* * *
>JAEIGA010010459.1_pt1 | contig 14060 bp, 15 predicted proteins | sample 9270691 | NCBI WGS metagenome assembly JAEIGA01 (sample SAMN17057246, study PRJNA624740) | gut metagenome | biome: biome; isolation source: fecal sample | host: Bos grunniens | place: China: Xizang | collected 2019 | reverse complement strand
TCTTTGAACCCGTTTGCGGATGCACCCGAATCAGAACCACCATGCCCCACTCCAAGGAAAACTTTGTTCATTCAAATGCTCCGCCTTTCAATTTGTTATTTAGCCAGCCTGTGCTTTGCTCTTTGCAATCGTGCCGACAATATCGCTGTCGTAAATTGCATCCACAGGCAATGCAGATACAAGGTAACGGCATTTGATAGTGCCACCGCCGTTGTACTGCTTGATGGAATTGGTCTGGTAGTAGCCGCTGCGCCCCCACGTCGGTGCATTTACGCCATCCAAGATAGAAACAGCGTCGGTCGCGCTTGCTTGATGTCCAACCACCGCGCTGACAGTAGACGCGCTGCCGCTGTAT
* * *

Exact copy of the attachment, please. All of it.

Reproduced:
>JAEIGA010010459.1_pt1 | contig 14060 bp, 15 predicted proteins | sample 9270691 | NCBI WGS metagenome assembly JAEIGA01 (sample SAMN17057246, study PRJNA624740) | gut metagenome | biome: biome; isolation source: fecal sample | host: Bos grunniens | place: China: Xizang | collected 2019 | reverse complement strand
TCTTTGAACCCGTTTGCGGATGCACCCGAATCAGAACCACCATGCCCCACTCCAAGGAAAACTTTGTTCATTCAAATGCTCCGCCTTTCAATTTGTTATTTAGCCAGCCTGTGCTTTGCTCTTTGCAATCGTGCCGACAATATCGCTGTCGTAAATTGCATCCACAGGCAATGCAGATACAAGGTAACGGCATTTGATAGTGCCACCGCCGTTGTACTGCTTGATGGAATTGGTCTGGTAGTAGCCGCTGCGCCCCCACGTCGGTGCATTTACGCCATCCAAGATAGAAACAGCGTCGGTCGCGCTTGCTTGATGTCCAACCACCGCGCTGACAGTAGACGCGCTGCCGCTGTAT